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account management costs
Old 06-17-2004, 05:26 AM   #1
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account management costs

Hi. I posted a few months ago but got shy ever since.

Now I have a question: What is a reasonable fee or percentage to pay for the management of an $800K nest egg ($500K qualified, $300K non-qualified, all diversified between large/mid/small caps (growth and value), bonds, international, MM)?

I presently pay 1% (out of a pre-tax account), and it covers fund and fund manager reviews and performance reports, rebalancing, quarterly portfolio reports, and a yearly sit-down meeting about life status/changes/direction.

I feel WAY guilty about spending several thousand dollars on this, but it is nice to not have to noodle over these things all the time.

Thanks

CFCF
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Re: account management costs
Old 06-17-2004, 06:11 AM   #2
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Re: account management costs

Guilt is relative.

Zero is to buy X number of 'different' stocks and hold 'forever'. There are academic curves on this pulblished periodically. Then there's Bernstein's 15 stock diversification myth which I reread often. And then, and then I believe intercst wrote on REHP about ? paying your adisor more than than you pay the IRS? or something like that. And - pay attention there's more - many here roll their own bonds rather than pay bond fund fee's. Heh, heh - it's a personal comfort zone thing. I have vanguard balanced index - low enough for me to 'tolerate' AND recognizing there is a 'semi- insisible' drag do to turnover. Poke around some past posts - you'll find some interesting stuff. Rememeber - emotional comfort is good - PROVIDED - you know what your paying.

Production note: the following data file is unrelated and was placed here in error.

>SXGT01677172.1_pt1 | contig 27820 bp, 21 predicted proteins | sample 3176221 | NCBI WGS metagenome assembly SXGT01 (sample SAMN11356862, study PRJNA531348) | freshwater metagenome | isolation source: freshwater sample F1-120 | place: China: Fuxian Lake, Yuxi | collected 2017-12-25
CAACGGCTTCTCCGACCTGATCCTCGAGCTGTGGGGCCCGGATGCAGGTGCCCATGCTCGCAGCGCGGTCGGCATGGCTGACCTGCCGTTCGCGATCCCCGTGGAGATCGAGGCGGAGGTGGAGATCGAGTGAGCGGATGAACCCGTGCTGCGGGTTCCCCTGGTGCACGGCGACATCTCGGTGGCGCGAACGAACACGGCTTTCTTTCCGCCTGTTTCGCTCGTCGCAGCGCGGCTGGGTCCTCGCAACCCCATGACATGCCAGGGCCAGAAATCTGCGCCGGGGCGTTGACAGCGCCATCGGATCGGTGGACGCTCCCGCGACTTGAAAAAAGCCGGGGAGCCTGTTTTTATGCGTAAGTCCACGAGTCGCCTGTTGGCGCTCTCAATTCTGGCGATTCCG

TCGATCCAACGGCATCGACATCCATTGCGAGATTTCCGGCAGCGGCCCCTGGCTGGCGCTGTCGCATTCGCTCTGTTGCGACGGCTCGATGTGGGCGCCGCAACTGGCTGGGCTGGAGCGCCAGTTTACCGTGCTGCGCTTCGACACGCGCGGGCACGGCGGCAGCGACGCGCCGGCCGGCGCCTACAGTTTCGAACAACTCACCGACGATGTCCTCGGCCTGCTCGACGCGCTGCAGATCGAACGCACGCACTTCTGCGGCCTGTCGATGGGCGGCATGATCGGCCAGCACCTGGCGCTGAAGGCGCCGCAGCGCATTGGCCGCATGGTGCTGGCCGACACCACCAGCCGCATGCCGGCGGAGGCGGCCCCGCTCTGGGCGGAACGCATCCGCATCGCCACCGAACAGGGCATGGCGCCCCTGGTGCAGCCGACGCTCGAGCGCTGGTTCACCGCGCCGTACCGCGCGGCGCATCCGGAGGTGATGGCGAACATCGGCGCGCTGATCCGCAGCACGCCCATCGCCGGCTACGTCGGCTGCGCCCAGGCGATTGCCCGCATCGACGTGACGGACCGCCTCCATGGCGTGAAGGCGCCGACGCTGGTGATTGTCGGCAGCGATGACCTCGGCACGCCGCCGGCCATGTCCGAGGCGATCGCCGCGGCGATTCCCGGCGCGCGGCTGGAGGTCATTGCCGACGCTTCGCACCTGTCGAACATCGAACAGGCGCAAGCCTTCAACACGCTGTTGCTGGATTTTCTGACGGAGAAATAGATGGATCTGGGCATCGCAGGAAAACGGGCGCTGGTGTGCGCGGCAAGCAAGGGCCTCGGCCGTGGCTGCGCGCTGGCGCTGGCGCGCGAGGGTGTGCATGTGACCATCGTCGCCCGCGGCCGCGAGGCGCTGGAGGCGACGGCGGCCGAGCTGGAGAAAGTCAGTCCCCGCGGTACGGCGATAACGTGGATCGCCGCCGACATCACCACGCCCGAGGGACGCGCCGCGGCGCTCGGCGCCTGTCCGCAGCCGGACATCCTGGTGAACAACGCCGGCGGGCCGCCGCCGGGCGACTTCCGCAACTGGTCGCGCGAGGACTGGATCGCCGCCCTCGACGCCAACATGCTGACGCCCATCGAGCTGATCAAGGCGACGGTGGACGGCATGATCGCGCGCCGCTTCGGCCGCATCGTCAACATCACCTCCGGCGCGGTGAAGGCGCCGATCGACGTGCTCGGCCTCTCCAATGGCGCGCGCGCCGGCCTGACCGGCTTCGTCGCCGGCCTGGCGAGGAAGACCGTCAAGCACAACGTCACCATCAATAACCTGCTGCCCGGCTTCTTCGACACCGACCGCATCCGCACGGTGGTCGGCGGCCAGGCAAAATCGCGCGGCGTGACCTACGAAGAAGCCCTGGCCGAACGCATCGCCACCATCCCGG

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Re: account management costs
Old 06-17-2004, 07:16 AM   #3
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Re: account management costs

The subject of paying advisors/managers pops up frequently here. As I read the above I was inspired by an analogy about making my own investment decisions:

It's like a chilly swimming pool. I'm not brave enough to jump in all at once, but I want to play, so first I get my feet in and let them acclimate. Then I go in knee-deep, then hip deep, then waist deep, then inch in until I'm ready to plunge all the way.